Junior Audioholic
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#18
I also can't understand why this stuff is so hard to find in the US. Sure, people want more power for main systems, but little plastic "ipod docks" and things like that are selling like hotcakes, so why not a quality compact system?

I bought an Onkyo CR-805X from the MC35TECH minisystem, on Craigslist. The matching CD changer has a common problem. I get the impression that compact multi-CD changers aren't that reliable. Every time I look one up, they seem to have problems. I then decided to get CR-325, to have a built-in CD deck in one box, and a hopefully reliable single-disc one. In America the 325 is only available as the CS-325 minisystem: http://www.amazon.com/Onkyo-CS-325-CD-Receiver-System/dp/B0016K990K I had to go on the Bay to find the CR by itself so I can use better quality speakers with it.

The Onkyos have subwoofer outs, but it's not clear whether they have a highpass filter to remove bass from the mains when a sub is attached. I emailed Onkyo to ask, and got an answer that contradicted itself.

The Onkyo CS-325 seems to be the cheapest way to get this type of stuff (aside from eBay),even if you have to toss the speakers. It doesn't have as much power as the Teac stuff here, though. Just 22 watts at 1 khz, which I guess is something like 10 or 15 real watts per channel.
 
Seth=L

Seth=L

Audioholic Overlord
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#19
JoeSchmoe, who used to post a lot here, had a similar unit to the Onkyo CR-325 if not the same one, and he loved it. He used to compare it to his other full size equipment and ended up prefering it for relaxed listening. He used it to drive an assortment of speakers without incident.

The 3 disc changer that Onkyo had with that system was a dud. It was just too small to work reliably with that design. Thankfully Teac was smart and made their 3 disc changer a little differently.



Each tray is separate unlike the Onkyo were they tried to pack them like sardines in an under 4" tall component.

The PD-H570 I'm completely surprised with, pictured above with the AG-H500 and Jensen speakers, because the mechanism that drives the 7 disc changer seems to operate smoothly and solid.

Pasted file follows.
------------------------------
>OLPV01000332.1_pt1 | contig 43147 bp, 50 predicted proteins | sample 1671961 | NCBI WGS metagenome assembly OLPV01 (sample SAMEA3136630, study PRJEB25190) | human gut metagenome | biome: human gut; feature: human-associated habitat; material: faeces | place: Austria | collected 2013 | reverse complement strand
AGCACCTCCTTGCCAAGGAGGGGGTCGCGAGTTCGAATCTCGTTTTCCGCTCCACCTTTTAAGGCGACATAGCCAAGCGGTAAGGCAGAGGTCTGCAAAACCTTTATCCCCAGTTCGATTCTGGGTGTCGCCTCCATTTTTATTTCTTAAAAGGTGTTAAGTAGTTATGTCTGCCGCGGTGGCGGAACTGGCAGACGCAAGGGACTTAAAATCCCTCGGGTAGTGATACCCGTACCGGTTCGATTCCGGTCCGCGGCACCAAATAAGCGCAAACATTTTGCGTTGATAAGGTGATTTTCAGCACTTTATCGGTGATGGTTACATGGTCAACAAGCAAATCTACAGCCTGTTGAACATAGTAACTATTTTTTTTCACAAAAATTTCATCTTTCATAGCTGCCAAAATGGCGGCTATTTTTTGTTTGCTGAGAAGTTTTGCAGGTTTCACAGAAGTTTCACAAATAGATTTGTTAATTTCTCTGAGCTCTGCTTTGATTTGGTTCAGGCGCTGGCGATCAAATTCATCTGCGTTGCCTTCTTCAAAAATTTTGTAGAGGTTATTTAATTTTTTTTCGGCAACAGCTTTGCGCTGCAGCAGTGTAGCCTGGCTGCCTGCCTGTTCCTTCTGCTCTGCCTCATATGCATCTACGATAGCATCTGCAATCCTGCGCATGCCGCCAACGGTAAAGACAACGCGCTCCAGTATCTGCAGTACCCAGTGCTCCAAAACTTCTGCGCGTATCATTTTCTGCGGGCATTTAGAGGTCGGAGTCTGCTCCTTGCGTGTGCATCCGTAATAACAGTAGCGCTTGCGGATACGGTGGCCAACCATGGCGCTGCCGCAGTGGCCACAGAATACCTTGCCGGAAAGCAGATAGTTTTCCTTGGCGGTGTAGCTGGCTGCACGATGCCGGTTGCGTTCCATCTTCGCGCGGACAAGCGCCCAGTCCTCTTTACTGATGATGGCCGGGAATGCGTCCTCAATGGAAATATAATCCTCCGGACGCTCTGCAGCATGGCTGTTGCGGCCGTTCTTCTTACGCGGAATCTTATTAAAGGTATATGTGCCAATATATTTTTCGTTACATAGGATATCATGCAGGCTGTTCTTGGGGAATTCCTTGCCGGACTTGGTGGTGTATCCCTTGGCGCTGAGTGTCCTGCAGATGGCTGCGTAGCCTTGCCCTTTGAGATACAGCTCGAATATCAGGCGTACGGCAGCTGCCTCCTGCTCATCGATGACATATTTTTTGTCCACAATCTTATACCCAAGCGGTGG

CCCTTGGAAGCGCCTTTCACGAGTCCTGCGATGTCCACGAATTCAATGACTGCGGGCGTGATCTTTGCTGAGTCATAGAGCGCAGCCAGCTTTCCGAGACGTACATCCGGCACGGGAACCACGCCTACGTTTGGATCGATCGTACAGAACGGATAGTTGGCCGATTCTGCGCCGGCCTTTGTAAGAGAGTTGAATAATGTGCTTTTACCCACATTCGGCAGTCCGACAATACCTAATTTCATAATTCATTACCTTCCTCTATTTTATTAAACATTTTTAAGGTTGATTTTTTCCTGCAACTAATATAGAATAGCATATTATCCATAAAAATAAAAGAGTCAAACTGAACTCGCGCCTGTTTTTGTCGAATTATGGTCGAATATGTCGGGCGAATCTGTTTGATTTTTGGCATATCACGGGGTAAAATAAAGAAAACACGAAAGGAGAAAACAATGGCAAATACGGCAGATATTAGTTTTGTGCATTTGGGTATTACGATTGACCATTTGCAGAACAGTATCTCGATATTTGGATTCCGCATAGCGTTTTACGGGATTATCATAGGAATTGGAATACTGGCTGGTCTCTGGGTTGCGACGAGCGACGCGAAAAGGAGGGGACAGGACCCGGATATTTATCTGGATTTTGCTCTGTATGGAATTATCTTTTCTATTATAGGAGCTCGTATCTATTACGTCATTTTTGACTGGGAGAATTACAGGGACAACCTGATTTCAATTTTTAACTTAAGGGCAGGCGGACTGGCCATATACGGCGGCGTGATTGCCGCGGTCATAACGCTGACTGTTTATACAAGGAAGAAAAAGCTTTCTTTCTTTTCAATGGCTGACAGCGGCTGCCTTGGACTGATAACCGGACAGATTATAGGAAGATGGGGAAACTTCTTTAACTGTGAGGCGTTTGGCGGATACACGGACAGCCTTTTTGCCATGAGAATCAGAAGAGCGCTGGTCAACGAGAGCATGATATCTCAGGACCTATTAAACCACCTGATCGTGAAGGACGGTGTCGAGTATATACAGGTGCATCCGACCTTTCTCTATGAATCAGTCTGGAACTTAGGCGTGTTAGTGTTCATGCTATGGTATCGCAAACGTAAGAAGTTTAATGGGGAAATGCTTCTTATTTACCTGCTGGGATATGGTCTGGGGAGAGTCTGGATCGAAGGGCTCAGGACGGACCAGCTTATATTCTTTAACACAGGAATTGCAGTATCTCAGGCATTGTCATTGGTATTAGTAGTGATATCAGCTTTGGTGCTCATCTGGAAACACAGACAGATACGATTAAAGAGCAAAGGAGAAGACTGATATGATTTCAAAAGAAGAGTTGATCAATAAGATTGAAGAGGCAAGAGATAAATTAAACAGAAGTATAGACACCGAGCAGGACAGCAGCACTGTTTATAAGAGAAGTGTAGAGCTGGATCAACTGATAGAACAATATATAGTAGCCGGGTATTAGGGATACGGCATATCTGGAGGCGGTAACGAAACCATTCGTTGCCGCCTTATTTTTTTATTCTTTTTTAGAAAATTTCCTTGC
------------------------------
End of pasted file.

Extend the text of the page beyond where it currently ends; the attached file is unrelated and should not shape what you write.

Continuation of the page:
Seth=L

Seth=L

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#20
Finally got the components set up the way I wanted.

Bedroom system -

* DISPLAY - Panasonic TC-26LX50 26" Wide HD ready LCD television 720p (HD ready meaning it lacks a digital tuner :(). I really like this set because it's solid. It weighs 38 pounds and was manufactured in Japan. The mount that connects to the swivel base is made of thick steel, they simply were not playing around when they designed this thing. It's outdated of course with its single HDMI input, but it has everything were it counts. It also has the best TV speakers I've ever heard.

* VIDEO SOURCE - Toshiba HD-A3 HD DVD player. It gets used to play the small selection of HD DVDs that I have as well as upscaling my standard DVDs, it doesn't do to bad of a job.

* SPEAKERS - Infinity Interlude 10 (IL 10) bookshelf speakers. They feature the CMMD drivers that have been Infinity's main bag for the last 10 years. Driver sizes are 1" dome tweeters and 6.5" midbass. They are bi-amp capable and are rear ported. I've had these speakers forever, and it just so happens they look fantastic next to the Teac receiver and CD player. Good thing I decided to keep the Infinity IL 10s.:)

* AUDIO SOURCE - Teac PD-H570 7 disc changer. I'm really surprised by the operation of this unit. I expected clunky, annoying mechanics but it performs quite well for it's size and disc capacity. It also sounds excellent, which means it wasn't filled with absolute garbage for parts. The remote control for the receiver also controls all the functions of the CD player without a hitch. Both components have a dimmer, unfortunately the displays can not be turned completely off.

* RECEIVER - Teac AG-H500 stereo receiver. The receiver is rated 40 watts per channel @ 8 ohms RMS. While it's not published, these units are typically 4 ohm stable and put out about 1/3 extra power into 4 ohms. So this one will probably put out 50-60 watts into 4 ohms. It has a reasonably sized power transformer and 6800uF 50v capacitors help significantly as well. I seem to recall the specifications of the output transistors that they are 50 watt @ 8 ohm transistors if memory serves me correctly. I've included pictures of the inside of the receiver after the picture of the room.